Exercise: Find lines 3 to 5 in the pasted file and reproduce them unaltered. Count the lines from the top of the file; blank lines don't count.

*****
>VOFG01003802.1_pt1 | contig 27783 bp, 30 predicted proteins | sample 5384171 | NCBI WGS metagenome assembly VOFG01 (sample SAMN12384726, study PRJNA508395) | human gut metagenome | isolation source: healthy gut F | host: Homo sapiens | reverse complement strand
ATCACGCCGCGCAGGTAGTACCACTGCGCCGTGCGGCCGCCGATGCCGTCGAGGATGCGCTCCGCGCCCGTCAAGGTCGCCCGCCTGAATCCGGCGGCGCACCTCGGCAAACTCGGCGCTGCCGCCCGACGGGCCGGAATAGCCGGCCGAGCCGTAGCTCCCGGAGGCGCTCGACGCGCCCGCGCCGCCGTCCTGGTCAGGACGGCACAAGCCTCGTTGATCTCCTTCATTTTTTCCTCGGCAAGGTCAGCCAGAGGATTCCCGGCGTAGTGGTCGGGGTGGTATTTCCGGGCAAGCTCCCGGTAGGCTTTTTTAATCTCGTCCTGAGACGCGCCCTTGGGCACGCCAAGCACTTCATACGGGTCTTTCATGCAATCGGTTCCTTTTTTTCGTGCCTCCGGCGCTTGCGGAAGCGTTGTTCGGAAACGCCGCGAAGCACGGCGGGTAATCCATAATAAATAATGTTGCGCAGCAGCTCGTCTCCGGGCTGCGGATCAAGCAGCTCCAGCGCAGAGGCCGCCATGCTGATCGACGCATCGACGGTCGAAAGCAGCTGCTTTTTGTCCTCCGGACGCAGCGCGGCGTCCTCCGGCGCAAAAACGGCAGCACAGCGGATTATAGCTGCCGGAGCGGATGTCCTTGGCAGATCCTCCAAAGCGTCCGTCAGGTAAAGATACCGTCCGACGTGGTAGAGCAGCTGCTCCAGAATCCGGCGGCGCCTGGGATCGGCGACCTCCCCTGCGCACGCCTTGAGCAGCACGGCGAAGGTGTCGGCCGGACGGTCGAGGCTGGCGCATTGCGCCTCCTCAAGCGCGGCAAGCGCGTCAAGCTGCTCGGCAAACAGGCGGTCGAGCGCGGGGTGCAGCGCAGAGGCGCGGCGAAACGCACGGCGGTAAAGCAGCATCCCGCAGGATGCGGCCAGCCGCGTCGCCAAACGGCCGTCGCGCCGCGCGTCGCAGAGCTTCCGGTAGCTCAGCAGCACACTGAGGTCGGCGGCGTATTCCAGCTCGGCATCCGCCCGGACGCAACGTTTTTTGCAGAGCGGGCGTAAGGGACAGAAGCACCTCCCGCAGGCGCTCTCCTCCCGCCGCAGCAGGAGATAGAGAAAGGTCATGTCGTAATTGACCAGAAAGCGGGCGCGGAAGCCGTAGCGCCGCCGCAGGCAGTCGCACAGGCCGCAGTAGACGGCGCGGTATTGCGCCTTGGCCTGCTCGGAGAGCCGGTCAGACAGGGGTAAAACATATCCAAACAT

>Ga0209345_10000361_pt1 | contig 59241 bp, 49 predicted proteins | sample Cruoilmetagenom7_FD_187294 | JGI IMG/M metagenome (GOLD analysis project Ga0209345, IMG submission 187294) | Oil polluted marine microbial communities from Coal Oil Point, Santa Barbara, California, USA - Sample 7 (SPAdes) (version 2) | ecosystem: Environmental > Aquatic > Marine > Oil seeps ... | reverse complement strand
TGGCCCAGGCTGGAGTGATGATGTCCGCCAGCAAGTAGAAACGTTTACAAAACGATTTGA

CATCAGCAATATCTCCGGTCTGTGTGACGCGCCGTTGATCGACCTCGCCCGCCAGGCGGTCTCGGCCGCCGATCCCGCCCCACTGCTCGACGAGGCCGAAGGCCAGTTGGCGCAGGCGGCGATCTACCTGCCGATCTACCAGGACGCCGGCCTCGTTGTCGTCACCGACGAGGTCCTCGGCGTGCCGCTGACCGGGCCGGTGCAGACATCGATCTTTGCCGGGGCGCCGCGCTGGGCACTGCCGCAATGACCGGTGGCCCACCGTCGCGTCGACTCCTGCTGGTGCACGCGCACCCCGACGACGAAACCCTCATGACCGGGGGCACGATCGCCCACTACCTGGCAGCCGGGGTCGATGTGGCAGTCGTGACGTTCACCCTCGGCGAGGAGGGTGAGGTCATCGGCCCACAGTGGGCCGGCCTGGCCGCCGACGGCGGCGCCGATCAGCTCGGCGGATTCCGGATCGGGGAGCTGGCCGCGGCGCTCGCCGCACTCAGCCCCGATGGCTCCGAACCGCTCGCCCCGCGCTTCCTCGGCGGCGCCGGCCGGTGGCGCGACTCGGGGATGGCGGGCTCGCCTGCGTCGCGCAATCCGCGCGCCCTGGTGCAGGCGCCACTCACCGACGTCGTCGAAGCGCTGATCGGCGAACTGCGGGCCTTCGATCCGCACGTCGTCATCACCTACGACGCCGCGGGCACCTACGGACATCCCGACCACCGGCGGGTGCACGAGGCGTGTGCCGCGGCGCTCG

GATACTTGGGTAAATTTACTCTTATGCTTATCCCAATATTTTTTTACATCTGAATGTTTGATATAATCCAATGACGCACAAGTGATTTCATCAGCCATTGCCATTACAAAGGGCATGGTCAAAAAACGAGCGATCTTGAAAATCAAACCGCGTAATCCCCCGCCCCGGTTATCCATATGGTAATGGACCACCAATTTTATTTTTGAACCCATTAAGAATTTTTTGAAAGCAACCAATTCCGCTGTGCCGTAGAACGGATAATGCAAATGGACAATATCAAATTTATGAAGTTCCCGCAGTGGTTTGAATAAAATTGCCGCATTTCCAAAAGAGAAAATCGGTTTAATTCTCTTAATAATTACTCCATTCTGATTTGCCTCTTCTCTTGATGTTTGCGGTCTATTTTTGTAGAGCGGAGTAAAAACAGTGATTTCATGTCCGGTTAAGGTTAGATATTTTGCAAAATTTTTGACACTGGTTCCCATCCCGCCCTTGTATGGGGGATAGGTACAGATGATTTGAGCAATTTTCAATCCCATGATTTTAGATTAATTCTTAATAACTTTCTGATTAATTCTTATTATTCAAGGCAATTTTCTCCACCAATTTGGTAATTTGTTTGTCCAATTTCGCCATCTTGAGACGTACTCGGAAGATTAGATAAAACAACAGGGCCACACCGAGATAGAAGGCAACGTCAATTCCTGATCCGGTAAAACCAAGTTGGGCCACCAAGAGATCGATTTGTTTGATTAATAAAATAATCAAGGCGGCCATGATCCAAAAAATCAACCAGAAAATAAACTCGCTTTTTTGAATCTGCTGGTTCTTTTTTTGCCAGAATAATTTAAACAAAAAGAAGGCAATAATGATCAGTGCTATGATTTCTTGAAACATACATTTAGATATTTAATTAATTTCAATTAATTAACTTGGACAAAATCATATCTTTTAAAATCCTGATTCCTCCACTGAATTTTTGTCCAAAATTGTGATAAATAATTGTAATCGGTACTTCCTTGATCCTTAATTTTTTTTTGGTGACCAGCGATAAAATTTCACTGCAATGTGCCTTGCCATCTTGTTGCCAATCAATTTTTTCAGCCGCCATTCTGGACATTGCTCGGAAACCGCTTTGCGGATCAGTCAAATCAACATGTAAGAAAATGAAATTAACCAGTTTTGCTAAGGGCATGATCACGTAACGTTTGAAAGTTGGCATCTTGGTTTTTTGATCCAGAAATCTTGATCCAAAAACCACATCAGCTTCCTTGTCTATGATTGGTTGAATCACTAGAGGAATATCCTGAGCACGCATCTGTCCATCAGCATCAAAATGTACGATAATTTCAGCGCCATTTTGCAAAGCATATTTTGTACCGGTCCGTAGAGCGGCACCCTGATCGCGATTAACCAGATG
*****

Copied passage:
>Ga0209345_10000361_pt1 | contig 59241 bp, 49 predicted proteins | sample Cruoilmetagenom7_FD_187294 | JGI IMG/M metagenome (GOLD analysis project Ga0209345, IMG submission 187294) | Oil polluted marine microbial communities from Coal Oil Point, Santa Barbara, California, USA - Sample 7 (SPAdes) (version 2) | ecosystem: Environmental > Aquatic > Marine > Oil seeps ... | reverse complement strand
TGGCCCAGGCTGGAGTGATGATGTCCGCCAGCAAGTAGAAACGTTTACAAAACGATTTGA

CATCAGCAATATCTCCGGTCTGTGTGACGCGCCGTTGATCGACCTCGCCCGCCAGGCGGTCTCGGCCGCCGATCCCGCCCCACTGCTCGACGAGGCCGAAGGCCAGTTGGCGCAGGCGGCGATCTACCTGCCGATCTACCAGGACGCCGGCCTCGTTGTCGTCACCGACGAGGTCCTCGGCGTGCCGCTGACCGGGCCGGTGCAGACATCGATCTTTGCCGGGGCGCCGCGCTGGGCACTGCCGCAATGACCGGTGGCCCACCGTCGCGTCGACTCCTGCTGGTGCACGCGCACCCCGACGACGAAACCCTCATGACCGGGGGCACGATCGCCCACTACCTGGCAGCCGGGGTCGATGTGGCAGTCGTGACGTTCACCCTCGGCGAGGAGGGTGAGGTCATCGGCCCACAGTGGGCCGGCCTGGCCGCCGACGGCGGCGCCGATCAGCTCGGCGGATTCCGGATCGGGGAGCTGGCCGCGGCGCTCGCCGCACTCAGCCCCGATGGCTCCGAACCGCTCGCCCCGCGCTTCCTCGGCGGCGCCGGCCGGTGGCGCGACTCGGGGATGGCGGGCTCGCCTGCGTCGCGCAATCCGCGCGCCCTGGTGCAGGCGCCACTCACCGACGTCGTCGAAGCGCTGATCGGCGAACTGCGGGCCTTCGATCCGCACGTCGTCATCACCTACGACGCCGCGGGCACCTACGGACATCCCGACCACCGGCGGGTGCACGAGGCGTGTGCCGCGGCGCTCG